I recently read a post on Massively commenting on the state of tools for finding teams in the Star Wars: The Old Republic and advantages and disadvantages with the current approach and what for example World of Warcraft uses. There have been a lot of comments there, mainly arguing for or against a tool like the Dungeon Finder in World of Warcraft.
I have not played WoW in 5+ years and I know very little of the details of SW:TOR, but it seems to me that the arguments were somewhat missing the core issue here. It should not be a discussion only about whether Dungeon Finder-type tool is needed or not, but rather about how a game in general supports team play and encourages community building. These may not necessarily happen at the same time all the time, but is of course an good opportunity for it to happen.
The main issue here with combining these I think lies with games that adopted a level-gated, holy-trinity-oriented, play-content-in-developer-mandated-order design. I do not know if this is the case with SW:TOR, but if a game has these elements then the game design hardly has considered it important to have community building and team play happen at the same time.
Community building is not only about forming guilds or similar constellations either – it is about how people in general interact with each other in the game, at any time. A single tool will not change that part completely, although it can adjust the balance.
It seems to me that World of Warcraft is a game that for a long time has encouraged gated communities over general community building, plus an emphasis on gated content or at least segregated content. The Dungeon Finder tool seems to me that it was a a way to try to work around community building issues, but only through addressing a smaller and easier problem than the core issue.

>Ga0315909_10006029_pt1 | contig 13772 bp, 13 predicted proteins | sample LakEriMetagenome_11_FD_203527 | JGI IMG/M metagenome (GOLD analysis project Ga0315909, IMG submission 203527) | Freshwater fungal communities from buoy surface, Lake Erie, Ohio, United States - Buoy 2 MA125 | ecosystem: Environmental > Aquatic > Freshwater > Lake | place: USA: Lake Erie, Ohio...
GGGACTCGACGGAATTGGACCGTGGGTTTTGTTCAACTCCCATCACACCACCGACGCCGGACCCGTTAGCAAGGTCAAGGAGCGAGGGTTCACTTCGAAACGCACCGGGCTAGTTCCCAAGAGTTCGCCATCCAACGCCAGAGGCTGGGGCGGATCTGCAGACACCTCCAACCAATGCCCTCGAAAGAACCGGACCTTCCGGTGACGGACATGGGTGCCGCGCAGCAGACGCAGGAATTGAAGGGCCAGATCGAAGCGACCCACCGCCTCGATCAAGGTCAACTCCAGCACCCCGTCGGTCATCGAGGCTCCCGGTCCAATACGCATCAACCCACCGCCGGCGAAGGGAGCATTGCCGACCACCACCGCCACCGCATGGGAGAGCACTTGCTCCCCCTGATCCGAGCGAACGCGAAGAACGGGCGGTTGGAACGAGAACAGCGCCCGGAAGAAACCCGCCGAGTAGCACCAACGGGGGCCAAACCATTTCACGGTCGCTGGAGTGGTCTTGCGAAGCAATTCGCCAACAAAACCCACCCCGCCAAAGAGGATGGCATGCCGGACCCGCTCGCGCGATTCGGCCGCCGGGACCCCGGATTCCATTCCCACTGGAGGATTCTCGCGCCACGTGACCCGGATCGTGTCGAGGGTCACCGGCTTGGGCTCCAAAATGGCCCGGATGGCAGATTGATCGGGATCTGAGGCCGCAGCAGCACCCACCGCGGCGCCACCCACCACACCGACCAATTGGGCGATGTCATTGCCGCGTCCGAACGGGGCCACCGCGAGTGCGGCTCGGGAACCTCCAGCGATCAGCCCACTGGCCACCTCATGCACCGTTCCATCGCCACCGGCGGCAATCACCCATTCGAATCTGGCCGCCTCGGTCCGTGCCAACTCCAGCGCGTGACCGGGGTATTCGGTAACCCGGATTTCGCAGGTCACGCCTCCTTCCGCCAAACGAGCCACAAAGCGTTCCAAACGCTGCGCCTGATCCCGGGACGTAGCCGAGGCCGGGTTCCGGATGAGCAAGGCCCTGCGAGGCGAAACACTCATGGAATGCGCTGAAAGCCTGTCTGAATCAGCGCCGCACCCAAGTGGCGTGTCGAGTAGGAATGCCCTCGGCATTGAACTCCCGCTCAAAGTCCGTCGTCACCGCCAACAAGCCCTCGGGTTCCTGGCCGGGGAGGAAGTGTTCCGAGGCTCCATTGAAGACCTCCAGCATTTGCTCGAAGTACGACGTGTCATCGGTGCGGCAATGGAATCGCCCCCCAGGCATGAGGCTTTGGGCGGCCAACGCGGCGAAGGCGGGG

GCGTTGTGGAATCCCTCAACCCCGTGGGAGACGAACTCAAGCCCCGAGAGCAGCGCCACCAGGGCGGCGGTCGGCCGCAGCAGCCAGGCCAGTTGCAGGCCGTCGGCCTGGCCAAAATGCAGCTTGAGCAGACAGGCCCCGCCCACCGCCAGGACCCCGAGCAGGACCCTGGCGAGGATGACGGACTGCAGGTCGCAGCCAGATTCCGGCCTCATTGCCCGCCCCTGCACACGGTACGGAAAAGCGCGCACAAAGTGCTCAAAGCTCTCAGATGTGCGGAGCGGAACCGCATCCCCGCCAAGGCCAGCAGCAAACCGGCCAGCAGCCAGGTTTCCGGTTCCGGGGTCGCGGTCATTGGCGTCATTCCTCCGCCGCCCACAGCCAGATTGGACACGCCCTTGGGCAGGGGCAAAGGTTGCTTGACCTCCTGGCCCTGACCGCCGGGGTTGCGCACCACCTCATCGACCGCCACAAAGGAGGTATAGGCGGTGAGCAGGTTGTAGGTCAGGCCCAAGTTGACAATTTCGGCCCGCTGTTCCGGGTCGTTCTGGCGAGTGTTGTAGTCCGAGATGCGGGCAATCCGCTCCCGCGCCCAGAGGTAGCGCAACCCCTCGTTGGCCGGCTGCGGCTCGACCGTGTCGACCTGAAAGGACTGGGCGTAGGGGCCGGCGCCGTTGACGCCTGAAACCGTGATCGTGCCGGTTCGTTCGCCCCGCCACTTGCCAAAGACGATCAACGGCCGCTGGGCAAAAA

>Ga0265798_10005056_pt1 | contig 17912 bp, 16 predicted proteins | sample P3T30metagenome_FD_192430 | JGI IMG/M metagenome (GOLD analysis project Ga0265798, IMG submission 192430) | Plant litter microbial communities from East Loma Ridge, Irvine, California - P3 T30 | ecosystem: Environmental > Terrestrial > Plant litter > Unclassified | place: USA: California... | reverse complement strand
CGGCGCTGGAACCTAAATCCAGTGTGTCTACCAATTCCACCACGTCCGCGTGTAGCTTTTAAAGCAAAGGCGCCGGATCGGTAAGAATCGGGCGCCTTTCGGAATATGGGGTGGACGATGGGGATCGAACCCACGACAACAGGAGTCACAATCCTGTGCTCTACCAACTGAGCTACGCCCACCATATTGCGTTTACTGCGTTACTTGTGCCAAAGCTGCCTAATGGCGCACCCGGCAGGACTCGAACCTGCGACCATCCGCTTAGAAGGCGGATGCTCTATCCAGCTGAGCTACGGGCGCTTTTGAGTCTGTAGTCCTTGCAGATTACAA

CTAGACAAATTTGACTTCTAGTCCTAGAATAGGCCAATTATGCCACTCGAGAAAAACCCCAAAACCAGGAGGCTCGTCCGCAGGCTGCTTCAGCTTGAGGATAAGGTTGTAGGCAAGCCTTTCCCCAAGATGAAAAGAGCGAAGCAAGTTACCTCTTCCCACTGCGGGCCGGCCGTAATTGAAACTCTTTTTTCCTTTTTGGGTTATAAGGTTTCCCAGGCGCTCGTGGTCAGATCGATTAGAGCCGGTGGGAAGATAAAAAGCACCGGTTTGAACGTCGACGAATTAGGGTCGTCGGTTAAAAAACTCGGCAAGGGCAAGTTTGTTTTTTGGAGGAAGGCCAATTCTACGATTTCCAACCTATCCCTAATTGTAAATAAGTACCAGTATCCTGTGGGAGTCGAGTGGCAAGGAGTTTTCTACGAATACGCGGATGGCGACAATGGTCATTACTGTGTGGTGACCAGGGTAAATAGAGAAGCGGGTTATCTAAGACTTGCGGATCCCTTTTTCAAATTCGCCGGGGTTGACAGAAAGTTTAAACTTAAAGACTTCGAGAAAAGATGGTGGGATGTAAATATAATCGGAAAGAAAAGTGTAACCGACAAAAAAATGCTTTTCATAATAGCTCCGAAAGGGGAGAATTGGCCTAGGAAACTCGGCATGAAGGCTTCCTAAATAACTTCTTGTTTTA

I think ArenaNet gets it whan it comes to general community building for their Guild Wars 2 title – at least from what they communicate they seem to have been giving this a lot of thought. Funcom maybe gets it for their next title – not quite sure yet about them for The Secret World. Paragon Studios seem to understand it, but sometimes perhaps only on a subconscious level and learning from mistakes.
The Massively post raised my curiousity a bit where Bioware stands here? Is there an overall pattern to be seen around community building in the game design of SW:TOR? It is not obvious from the general talk about the four pillars for their game what that pattern would be: progression, exploration, combat, and story. Admittedly, I have not looked much into the game yet so it might be obvious for those with a bit more insight here. But the four pillars mentioned are not elements that are specific for MMO-type games – it can be applied to any RPG-style game.
Today when I looked into one of my web-emails, I noticed that I had received an email potentially is a genuine email from Blizzard.
I do get a few scam emails per week from fake Blizzards trying to get my WoW account information – I do not see them anymore, since they end up in the spam folder automatically. But suddenly I see an email that did not end up in spam folder and that also actually seems to know that I have not played World of Warcraft for quite a while – 5+ years and counting.
So it offers 7 days of free game time to try out the game again. I will pass on that.
7 consecutive days is not really much time in practice for me, since I would probably only be able to play a bit during 2-3 days of those at best – if the game download is quick and smooth.